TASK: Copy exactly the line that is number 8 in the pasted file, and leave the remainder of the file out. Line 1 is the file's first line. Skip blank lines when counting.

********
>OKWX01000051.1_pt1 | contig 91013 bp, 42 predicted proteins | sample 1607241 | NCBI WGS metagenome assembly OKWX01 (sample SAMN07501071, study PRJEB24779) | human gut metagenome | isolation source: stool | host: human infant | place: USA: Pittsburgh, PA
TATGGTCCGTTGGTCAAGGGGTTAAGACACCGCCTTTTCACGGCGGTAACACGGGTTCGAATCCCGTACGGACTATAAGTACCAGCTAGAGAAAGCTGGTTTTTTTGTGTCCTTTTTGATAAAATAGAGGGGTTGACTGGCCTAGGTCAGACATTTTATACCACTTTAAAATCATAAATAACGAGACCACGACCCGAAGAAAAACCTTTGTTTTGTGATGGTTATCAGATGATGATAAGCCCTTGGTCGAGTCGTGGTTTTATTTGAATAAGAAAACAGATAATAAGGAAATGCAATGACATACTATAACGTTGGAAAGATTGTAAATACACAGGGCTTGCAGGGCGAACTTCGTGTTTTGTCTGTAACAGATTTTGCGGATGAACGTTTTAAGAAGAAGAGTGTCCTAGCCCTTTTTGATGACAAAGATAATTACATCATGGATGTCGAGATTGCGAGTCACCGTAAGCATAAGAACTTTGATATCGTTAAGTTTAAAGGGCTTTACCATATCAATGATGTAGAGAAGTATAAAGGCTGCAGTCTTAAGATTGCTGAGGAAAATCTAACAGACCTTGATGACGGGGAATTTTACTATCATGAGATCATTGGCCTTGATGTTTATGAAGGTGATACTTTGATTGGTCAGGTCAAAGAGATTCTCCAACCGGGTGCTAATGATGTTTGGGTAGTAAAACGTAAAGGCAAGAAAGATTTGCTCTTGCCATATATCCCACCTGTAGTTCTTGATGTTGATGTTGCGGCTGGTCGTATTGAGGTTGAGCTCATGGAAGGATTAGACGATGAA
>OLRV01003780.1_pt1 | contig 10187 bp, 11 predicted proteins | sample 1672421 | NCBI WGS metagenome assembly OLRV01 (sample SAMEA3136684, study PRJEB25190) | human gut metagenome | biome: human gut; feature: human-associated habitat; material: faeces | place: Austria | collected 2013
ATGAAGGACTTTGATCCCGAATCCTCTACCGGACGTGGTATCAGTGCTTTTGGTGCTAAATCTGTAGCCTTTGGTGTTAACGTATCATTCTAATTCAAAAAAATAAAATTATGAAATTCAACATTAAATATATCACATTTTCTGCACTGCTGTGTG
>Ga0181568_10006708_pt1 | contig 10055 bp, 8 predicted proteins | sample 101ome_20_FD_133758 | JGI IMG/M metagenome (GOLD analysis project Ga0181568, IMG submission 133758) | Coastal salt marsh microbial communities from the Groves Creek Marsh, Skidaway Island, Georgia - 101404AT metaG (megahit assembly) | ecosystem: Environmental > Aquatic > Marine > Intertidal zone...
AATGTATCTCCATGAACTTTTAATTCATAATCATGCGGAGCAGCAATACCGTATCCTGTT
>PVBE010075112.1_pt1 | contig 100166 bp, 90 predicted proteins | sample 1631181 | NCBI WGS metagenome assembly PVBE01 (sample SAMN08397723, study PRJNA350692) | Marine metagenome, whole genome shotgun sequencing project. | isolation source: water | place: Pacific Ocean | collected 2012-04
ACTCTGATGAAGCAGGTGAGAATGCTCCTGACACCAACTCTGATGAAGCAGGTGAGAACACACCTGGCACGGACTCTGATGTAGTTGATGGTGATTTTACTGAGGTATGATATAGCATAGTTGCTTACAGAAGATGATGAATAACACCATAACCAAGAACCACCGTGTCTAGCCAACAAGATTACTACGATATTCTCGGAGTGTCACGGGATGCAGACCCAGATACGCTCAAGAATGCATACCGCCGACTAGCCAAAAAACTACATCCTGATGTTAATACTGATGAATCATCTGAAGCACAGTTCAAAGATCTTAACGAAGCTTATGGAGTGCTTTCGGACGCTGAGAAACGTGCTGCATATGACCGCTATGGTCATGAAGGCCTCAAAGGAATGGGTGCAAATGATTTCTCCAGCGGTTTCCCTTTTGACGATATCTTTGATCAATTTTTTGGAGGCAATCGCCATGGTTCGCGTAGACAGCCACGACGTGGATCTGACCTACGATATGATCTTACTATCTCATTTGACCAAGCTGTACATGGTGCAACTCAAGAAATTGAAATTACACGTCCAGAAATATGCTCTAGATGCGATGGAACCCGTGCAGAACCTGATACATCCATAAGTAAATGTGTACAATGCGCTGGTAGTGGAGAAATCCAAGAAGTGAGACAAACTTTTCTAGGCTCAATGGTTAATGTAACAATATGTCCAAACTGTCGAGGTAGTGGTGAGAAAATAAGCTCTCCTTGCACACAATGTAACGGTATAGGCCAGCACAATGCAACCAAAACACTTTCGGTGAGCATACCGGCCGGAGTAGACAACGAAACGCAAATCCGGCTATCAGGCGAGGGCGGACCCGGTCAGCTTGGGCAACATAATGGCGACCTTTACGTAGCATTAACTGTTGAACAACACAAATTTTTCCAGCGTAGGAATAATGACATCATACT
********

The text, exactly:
ACTCTGATGAAGCAGGTGAGAATGCTCCTGACACCAACTCTGATGAAGCAGGTGAGAACACACCTGGCACGGACTCTGATGTAGTTGATGGTGATTTTACTGAGGTATGATATAGCATAGTTGCTTACAGAAGATGATGAATAACACCATAACCAAGAACCACCGTGTCTAGCCAACAAGATTACTACGATATTCTCGGAGTGTCACGGGATGCAGACCCAGATACGCTCAAGAATGCATACCGCCGACTAGCCAAAAAACTACATCCTGATGTTAATACTGATGAATCATCTGAAGCACAGTTCAAAGATCTTAACGAAGCTTATGGAGTGCTTTCGGACGCTGAGAAACGTGCTGCATATGACCGCTATGGTCATGAAGGCCTCAAAGGAATGGGTGCAAATGATTTCTCCAGCGGTTTCCCTTTTGACGATATCTTTGATCAATTTTTTGGAGGCAATCGCCATGGTTCGCGTAGACAGCCACGACGTGGATCTGACCTACGATATGATCTTACTATCTCATTTGACCAAGCTGTACATGGTGCAACTCAAGAAATTGAAATTACACGTCCAGAAATATGCTCTAGATGCGATGGAACCCGTGCAGAACCTGATACATCCATAAGTAAATGTGTACAATGCGCTGGTAGTGGAGAAATCCAAGAAGTGAGACAAACTTTTCTAGGCTCAATGGTTAATGTAACAATATGTCCAAACTGTCGAGGTAGTGGTGAGAAAATAAGCTCTCCTTGCACACAATGTAACGGTATAGGCCAGCACAATGCAACCAAAACACTTTCGGTGAGCATACCGGCCGGAGTAGACAACGAAACGCAAATCCGGCTATCAGGCGAGGGCGGACCCGGTCAGCTTGGGCAACATAATGGCGACCTTTACGTAGCATTAACTGTTGAACAACACAAATTTTTCCAGCGTAGGAATAATGACATCATACT